SEOUL, March 3 (Korea Bizwire) — Roughly 75 percent of dual-income families in South Korea are struggling to find a proper daycare center for their children as the coronavirus is delaying the start of the new school year, a recent survey revealed.
Incruit, a local online job placement portal, conducted a survey between Feb. 24-28 in which 76.5 percent of all respondents said they were facing difficulties with taking care of their children.
The survey revealed that 90.4 percent of dual-income parents with children between 4 and 7 years of age were struggling to take care of their children, followed by those with children of elementary school age (85.7 percent), toddlers less than 3 years of age (75.8 percent), and children older than middle school age (53.7 percent).
Most parents sought help from their own parents, and 36.6 percent of respondents said they were asking their family members to help take care of their children.
Others resorted to taking a leave of absence from work (29.6 percent), working from home (12.8 percent), or going on emergency family leave (7.3 percent).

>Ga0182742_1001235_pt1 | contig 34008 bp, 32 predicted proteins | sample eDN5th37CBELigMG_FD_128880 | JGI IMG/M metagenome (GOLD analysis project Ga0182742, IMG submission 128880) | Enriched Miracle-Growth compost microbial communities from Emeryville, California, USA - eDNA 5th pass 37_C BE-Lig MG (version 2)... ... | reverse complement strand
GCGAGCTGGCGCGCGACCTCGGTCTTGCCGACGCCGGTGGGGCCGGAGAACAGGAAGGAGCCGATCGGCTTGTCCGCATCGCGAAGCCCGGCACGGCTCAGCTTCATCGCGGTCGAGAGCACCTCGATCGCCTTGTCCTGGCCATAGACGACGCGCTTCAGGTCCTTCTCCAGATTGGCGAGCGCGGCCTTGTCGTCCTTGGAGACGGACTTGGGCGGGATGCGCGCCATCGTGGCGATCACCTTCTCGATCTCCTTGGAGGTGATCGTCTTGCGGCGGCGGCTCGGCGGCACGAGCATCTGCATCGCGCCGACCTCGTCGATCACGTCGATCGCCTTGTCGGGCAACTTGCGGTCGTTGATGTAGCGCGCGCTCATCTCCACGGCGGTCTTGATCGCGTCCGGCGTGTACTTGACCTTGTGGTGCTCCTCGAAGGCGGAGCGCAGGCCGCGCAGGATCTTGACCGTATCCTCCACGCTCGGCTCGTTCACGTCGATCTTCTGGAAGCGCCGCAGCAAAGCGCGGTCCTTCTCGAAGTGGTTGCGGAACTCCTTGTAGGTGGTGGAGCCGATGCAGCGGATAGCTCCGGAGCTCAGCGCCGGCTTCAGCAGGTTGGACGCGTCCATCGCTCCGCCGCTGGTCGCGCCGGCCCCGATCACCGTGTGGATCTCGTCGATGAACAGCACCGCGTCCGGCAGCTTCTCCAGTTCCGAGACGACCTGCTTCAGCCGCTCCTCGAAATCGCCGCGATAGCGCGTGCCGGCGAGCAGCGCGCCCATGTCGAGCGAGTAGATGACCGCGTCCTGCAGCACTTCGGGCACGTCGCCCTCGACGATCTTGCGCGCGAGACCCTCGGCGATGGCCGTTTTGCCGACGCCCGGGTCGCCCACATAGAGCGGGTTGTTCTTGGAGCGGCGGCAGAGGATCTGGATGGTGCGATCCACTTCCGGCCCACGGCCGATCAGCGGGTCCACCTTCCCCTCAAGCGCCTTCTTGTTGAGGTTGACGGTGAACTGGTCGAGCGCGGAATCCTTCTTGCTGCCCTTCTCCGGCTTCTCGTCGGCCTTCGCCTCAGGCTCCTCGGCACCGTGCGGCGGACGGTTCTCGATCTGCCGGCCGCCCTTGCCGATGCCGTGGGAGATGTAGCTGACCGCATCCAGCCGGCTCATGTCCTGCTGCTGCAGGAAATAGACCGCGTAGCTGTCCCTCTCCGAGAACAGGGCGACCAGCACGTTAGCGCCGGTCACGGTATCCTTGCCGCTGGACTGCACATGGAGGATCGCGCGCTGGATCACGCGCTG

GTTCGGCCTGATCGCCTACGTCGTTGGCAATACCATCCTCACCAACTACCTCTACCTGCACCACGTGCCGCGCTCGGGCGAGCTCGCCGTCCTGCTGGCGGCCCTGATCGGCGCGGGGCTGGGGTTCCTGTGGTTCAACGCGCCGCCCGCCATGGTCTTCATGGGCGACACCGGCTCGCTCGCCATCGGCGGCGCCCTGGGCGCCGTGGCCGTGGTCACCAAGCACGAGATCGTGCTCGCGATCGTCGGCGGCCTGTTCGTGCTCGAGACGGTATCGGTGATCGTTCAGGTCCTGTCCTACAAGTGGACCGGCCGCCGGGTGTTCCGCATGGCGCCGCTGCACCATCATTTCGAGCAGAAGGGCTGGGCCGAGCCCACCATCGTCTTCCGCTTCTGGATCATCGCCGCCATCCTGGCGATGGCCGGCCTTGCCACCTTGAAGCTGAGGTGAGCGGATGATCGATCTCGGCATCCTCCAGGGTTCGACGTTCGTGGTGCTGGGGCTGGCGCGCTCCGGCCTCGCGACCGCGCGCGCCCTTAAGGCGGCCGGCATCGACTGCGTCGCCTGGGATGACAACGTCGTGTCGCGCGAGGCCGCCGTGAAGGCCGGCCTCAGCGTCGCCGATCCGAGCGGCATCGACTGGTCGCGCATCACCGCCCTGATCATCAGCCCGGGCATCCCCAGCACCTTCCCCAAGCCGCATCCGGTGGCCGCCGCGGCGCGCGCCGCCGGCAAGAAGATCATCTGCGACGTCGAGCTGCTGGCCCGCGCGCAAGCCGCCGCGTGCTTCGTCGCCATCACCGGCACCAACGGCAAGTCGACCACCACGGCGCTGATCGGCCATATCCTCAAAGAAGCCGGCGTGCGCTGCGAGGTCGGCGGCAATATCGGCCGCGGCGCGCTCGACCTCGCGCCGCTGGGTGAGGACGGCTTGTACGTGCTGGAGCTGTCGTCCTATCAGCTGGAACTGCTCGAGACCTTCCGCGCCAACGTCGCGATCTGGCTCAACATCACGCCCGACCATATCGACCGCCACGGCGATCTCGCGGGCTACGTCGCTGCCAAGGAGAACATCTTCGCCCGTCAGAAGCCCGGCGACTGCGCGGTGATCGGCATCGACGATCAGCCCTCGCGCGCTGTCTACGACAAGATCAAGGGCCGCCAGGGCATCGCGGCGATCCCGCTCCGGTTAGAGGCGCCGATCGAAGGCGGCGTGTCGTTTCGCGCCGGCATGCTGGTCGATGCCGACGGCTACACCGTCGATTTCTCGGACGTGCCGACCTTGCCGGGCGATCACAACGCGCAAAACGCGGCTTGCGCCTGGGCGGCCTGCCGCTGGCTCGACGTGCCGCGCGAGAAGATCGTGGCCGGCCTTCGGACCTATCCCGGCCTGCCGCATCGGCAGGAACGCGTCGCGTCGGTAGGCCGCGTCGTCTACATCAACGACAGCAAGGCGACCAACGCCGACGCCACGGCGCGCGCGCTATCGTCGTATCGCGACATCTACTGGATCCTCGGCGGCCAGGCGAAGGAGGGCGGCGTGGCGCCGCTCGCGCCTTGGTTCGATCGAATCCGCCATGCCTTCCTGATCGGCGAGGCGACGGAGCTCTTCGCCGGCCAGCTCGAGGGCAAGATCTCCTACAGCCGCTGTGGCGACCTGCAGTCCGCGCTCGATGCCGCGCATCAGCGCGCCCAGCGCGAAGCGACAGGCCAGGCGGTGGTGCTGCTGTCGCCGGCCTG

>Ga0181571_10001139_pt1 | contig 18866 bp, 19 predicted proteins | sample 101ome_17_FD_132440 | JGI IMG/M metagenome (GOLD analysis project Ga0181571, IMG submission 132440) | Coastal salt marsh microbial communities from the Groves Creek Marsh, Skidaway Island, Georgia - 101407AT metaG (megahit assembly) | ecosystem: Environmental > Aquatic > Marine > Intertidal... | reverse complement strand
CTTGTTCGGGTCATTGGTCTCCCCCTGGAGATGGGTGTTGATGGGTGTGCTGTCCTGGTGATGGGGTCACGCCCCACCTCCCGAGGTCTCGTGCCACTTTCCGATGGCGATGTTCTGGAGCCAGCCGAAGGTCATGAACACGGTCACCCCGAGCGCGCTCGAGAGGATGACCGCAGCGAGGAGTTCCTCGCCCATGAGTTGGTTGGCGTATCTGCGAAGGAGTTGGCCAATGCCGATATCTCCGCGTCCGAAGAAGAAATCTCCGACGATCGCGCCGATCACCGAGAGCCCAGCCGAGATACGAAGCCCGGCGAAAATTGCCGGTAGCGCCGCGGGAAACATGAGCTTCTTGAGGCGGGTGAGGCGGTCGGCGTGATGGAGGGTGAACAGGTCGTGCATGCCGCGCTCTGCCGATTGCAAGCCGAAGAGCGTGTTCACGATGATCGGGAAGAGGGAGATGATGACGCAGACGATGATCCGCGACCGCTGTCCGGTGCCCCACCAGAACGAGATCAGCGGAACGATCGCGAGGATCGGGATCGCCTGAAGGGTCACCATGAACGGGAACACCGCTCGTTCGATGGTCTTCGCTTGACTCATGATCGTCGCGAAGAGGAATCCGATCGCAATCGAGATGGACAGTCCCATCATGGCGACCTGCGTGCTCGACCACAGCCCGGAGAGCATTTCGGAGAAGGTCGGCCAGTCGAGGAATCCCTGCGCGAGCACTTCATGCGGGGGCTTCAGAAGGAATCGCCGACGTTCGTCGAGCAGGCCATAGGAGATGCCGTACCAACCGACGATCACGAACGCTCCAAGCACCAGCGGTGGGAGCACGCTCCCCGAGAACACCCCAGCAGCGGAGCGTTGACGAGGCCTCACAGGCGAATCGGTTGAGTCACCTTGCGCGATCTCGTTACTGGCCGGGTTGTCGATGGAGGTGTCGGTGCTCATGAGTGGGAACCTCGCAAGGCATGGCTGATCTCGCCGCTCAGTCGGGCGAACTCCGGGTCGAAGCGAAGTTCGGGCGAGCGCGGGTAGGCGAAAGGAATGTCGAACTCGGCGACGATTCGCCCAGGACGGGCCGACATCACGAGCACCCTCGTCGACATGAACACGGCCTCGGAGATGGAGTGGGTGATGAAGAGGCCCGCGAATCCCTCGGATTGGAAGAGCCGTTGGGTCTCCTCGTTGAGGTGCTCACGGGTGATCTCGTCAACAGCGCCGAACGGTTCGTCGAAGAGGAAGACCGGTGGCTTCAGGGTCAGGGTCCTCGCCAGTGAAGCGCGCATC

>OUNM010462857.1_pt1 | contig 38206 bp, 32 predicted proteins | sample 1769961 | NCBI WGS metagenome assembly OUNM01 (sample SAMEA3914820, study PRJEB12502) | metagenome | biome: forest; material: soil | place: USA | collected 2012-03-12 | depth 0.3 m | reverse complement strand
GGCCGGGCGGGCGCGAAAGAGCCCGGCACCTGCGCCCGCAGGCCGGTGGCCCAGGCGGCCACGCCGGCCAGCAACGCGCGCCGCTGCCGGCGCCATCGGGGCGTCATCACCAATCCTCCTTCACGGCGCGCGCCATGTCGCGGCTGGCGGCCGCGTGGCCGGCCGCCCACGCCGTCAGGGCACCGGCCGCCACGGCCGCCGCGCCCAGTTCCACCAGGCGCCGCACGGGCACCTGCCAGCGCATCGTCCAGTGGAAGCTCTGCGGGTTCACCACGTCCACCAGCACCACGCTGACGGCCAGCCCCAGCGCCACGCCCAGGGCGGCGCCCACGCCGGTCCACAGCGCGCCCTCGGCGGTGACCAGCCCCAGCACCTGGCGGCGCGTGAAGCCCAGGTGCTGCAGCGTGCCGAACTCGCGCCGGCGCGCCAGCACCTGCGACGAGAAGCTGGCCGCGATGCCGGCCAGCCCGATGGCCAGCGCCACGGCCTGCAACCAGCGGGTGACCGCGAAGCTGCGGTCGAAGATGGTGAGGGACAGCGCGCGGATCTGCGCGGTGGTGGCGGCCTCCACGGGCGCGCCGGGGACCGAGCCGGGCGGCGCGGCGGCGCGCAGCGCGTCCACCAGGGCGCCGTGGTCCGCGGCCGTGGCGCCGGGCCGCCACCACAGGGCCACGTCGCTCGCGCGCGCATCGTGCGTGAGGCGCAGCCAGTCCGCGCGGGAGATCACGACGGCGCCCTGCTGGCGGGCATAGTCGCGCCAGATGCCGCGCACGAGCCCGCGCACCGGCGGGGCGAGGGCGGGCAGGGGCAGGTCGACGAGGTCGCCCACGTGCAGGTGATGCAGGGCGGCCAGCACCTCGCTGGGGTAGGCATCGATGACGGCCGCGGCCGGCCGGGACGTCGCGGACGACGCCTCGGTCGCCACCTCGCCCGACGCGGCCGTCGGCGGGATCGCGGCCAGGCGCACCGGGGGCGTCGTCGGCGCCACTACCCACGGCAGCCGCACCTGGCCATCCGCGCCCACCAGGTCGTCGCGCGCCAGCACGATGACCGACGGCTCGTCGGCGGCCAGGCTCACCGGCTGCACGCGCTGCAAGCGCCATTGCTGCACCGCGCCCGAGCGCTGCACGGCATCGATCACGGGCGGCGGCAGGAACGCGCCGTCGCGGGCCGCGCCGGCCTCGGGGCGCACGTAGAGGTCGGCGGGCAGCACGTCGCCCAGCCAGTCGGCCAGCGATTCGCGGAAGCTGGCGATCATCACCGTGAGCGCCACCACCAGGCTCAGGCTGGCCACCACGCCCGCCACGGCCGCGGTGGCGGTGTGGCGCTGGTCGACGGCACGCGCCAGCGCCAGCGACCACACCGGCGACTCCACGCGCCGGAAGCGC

Another 5.6 percent of respondents even considered quitting their job.
“Some companies allow employees from dual-income families who are pregnant or have pre-school children to work at home, but they only account for a small portion of the whole industry,” said Incruit.
Only 64.9 percent of respondents were willing to use the government-funded emergency childcare program introduced as a follow-up measure for the delays in the new school semester.
Roughly one third had no intention to apply for the program, 25.5 percent of whom explained they felt uncomfortable to be the ‘only ones’ sending their kids to the program.
Lina Jang (email@example.com)